Saturday, June 14, 2014

The Lowland, Libraries & Learning


"Some of her students don't go to the library. They don't turn to a dog-eared dictionary to look up a word. In a way they don't have to attend her course. Her laptop contains a lifetime of learning, along with what she will not live to learn. Summaries of philosophical arguments in online encyclopaedias, explanations of modes of thinking that took her years to comprehend. Links to chapters in books she'd once had to hunt down and photocopy, or request from other libraries. Lengthy articles, reviews, assertions, refutations, it's all there."
(page 276)
Today I finished reading The Lowland by Jhumpa Lahiri, which I borrowed from the lovely City of Perth library. I enjoyed it. It was shortlisted for the Man Booker Prize in 2013, but seemed to get quite mixed reviews from the public. I wanted to share this quote from the book. Just to give it some context - the character speaking is an academic and the book follows her life (as well as other characters') from when she was a young girl to when she was a grandmother. She is commenting on how much time she had to spend with books, in the library, in order to learn, how much effort and commitment she had to put in, and comparing it to the present where everything is online and available all the time. Why bother going to class to learn when it can be quicker, less effort and more targeted learning online?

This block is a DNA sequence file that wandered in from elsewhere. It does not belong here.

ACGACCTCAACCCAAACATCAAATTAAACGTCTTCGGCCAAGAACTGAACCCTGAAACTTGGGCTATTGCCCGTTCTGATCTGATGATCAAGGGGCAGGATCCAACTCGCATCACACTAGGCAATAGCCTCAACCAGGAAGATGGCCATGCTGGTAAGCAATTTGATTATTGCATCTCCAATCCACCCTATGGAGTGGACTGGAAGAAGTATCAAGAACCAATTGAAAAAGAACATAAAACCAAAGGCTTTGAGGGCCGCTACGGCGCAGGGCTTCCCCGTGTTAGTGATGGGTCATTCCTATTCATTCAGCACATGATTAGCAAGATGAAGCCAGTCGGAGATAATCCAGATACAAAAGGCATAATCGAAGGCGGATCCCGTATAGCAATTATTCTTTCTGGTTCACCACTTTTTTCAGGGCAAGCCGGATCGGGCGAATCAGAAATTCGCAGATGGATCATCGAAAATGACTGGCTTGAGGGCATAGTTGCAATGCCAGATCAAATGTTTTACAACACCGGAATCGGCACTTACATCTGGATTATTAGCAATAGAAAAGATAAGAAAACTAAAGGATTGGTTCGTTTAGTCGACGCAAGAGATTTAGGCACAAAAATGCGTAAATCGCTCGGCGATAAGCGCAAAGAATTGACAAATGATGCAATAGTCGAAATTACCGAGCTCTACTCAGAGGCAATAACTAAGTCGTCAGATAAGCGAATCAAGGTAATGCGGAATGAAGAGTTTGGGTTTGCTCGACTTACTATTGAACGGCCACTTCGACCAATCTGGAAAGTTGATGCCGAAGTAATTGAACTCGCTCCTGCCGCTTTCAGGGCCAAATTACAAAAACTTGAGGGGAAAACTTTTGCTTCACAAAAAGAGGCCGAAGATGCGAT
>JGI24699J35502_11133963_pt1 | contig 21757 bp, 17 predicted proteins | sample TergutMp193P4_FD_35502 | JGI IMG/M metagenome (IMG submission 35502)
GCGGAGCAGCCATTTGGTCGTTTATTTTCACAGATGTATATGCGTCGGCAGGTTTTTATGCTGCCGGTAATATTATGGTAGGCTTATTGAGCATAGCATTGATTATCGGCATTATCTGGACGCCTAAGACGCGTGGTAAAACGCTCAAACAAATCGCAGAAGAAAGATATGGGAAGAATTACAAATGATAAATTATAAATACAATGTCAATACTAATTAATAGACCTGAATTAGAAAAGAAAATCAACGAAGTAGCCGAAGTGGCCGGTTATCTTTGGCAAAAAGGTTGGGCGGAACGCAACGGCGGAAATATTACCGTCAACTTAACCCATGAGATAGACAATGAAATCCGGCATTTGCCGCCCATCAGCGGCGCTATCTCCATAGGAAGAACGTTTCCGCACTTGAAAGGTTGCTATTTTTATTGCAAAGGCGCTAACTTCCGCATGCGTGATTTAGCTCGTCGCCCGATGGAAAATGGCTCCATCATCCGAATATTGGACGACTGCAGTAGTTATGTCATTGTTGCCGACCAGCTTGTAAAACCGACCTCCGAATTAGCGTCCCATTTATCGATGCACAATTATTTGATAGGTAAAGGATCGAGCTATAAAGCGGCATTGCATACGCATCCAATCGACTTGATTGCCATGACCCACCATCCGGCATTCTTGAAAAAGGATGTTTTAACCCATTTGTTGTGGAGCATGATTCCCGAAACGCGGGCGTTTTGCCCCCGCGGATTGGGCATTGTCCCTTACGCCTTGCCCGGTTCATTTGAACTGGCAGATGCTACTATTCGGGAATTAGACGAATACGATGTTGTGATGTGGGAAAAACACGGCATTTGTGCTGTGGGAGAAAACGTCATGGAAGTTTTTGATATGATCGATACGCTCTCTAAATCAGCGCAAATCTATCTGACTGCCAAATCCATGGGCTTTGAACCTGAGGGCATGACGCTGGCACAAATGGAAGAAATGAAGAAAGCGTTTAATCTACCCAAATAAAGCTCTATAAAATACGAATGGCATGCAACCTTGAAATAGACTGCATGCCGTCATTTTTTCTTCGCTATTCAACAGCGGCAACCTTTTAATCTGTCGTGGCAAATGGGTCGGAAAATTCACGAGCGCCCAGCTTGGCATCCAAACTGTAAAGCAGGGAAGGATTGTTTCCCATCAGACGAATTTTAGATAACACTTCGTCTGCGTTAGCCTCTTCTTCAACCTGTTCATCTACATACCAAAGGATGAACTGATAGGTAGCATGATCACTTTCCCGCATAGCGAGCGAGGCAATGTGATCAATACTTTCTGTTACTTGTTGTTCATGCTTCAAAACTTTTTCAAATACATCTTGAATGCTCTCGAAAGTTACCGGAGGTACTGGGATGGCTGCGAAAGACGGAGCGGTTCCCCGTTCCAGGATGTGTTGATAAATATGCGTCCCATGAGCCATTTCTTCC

Now that people don't have to fight to get access to information, does deep learning suffer? Do we just look for quick answers as we need them, or are we still engaging with information with a critical and enquiring manner? I'm of the generation that didn't have the internet when I first studied at university. I virtually lived in the library during my studies, and learnt how to find journal articles in the stacks. I read an enormous amount, and made notes. I handed my essays in on paper and they came back covered in red comments. I learnt how to learn and that has stood me in good stead for life-long learning. I don't expect I will ever go back to study at university because there is so much I can teach myself by using resources on the net.

Like the character in the book, I don't see the changes as a bad thing. I see them as a good thing - BUT. I'm so glad I grew up without the internet, in an era when everything was slower. I'm glad that in order to learn back then you really had to make an effort because you couldn't just Google the answer. Lecturers had time to give detailed feedback and insisted on high standards. People didn't seem to be as 'busy' then. Now there's so much information, everyone always seems 'busy', and academics seem to be complaining that students aren't learning academic integrity.

Actually, this blog post has gotten off track. What I really wanted to say was how great it is that we can learn so much, so conveniently (and so cheaply!) by taking advantage of technology and public libraries. And, that I liked the book.